Interesting quote from “Theology for Beginners”

“Theology for Beginners” by F. J. Sheed

“Chapter X: THE FALL FALL OF ANGELS All spiritual beings, angels and men alike, are created by God with the Beatific Vision, the direct vision of Himself, as their destiny. All of them need supernatural life to give them the powers of seeing and loving that their destiny calls for. And for all there is an interval—for growth or testing—between the granting of supernatural life and its flowering in the Beatific Vision. Once God is seen as He is, with the intellect in the immediate contact of sight and the will in the immediate contact of love, it is impossible for the soul to see the choice of self against God as anything but repulsive, and in the profoundest sense meaningless; in the immediate contact, the self knows beatitude, total well-being, and no element in the self could even conceive of wishing to lose it. But until then, the will, even supernaturally alive, may still choose self. So it was with the angels. God created them with their natural life, pure spirits knowing and loving, and with supernatural life. And some of them chose self, self as against God. We know that one was their leader; him we call the Devil, the rest demons; he is the named one—Lucifer (though he is never called so in Scripture), Satan which means Enemy, Apollyon which means Exterminator, Beelzebub which means the Lord of Flies. The rest are an evil, anonymous multitude. The detail of their sin we do not know. In some form it was, like all sin, a refusal of love, a turning of the will from God, Who is supreme goodness, towards self. Theologians are almost at one in thinking it was a sin of pride; all sins involve following one’s own desire in place of God’s will, but pride goes all the way, putting oneself in God’s place, making oneself the center of the universe. It is total folly of course, and the angels knew it. But the awareness of folly does not keep us from sinning and did not keep them. The world well lost for love—that can be the cry of self-love too. One of the secondary theological excitements of the next life will be learning the detail of the angels’ sin. The angels who stayed firm in the love of God were admitted to the Beatific Vision. The rest got what they had asked for—separation from God: He still maintained them in existence out of their original nothingness, but that was all. Note that their choice was final. Men are given another chance, and another, and another. Not so angels. We have no experience, and never shall have it, of being pure spirits, spirits not meant for union with a body as our souls are: but philosophers who have gone deep into the concept see reasons why an angel’s decision can only be final, and a second chance therefore pointless.”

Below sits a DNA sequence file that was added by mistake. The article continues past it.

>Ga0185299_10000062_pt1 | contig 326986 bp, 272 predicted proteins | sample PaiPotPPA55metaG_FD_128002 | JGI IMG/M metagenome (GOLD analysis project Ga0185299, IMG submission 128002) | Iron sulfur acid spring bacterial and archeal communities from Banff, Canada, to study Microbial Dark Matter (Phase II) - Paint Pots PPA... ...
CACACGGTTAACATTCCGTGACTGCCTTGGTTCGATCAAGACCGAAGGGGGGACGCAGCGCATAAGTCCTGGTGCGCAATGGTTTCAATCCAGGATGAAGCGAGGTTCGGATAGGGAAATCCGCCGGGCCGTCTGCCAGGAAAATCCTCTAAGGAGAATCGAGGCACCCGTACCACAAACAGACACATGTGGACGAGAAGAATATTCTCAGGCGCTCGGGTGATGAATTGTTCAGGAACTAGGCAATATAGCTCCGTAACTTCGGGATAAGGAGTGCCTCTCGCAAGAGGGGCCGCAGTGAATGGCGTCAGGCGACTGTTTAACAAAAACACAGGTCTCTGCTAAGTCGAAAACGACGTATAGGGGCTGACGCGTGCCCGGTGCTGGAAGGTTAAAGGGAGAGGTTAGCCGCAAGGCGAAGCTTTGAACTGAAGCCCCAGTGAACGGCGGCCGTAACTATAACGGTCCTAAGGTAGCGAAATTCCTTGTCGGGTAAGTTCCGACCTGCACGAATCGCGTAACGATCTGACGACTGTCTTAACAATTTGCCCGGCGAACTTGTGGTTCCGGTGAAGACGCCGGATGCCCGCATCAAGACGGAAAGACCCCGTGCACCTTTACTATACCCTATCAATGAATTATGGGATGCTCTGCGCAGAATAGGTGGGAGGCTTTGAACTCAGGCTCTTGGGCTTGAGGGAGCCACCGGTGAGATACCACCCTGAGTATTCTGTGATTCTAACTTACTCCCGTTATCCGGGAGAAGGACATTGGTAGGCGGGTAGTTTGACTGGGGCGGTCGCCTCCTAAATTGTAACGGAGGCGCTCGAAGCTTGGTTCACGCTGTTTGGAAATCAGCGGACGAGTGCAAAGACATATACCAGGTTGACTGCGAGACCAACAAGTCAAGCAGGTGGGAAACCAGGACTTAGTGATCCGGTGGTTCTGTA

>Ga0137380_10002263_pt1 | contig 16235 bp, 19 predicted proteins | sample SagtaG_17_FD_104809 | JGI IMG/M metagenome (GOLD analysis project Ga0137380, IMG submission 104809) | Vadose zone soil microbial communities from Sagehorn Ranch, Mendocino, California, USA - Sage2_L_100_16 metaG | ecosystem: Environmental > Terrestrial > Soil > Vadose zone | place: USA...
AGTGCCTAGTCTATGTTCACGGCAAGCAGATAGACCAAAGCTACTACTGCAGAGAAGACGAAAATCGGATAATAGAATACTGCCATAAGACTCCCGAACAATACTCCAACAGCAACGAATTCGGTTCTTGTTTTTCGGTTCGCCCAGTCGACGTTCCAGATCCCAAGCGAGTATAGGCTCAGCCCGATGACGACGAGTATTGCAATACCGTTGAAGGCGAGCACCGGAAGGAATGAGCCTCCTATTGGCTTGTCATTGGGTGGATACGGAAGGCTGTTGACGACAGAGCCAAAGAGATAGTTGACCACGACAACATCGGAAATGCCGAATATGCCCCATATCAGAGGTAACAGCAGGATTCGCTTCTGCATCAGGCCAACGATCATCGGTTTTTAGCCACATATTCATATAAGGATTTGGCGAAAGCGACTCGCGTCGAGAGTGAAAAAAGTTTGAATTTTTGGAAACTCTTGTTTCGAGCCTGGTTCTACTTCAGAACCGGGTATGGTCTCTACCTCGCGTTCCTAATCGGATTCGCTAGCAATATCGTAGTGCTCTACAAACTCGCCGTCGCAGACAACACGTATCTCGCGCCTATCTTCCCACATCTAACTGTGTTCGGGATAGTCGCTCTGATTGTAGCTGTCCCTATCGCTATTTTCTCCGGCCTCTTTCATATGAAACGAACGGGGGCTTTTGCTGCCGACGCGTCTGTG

Start reading it for free: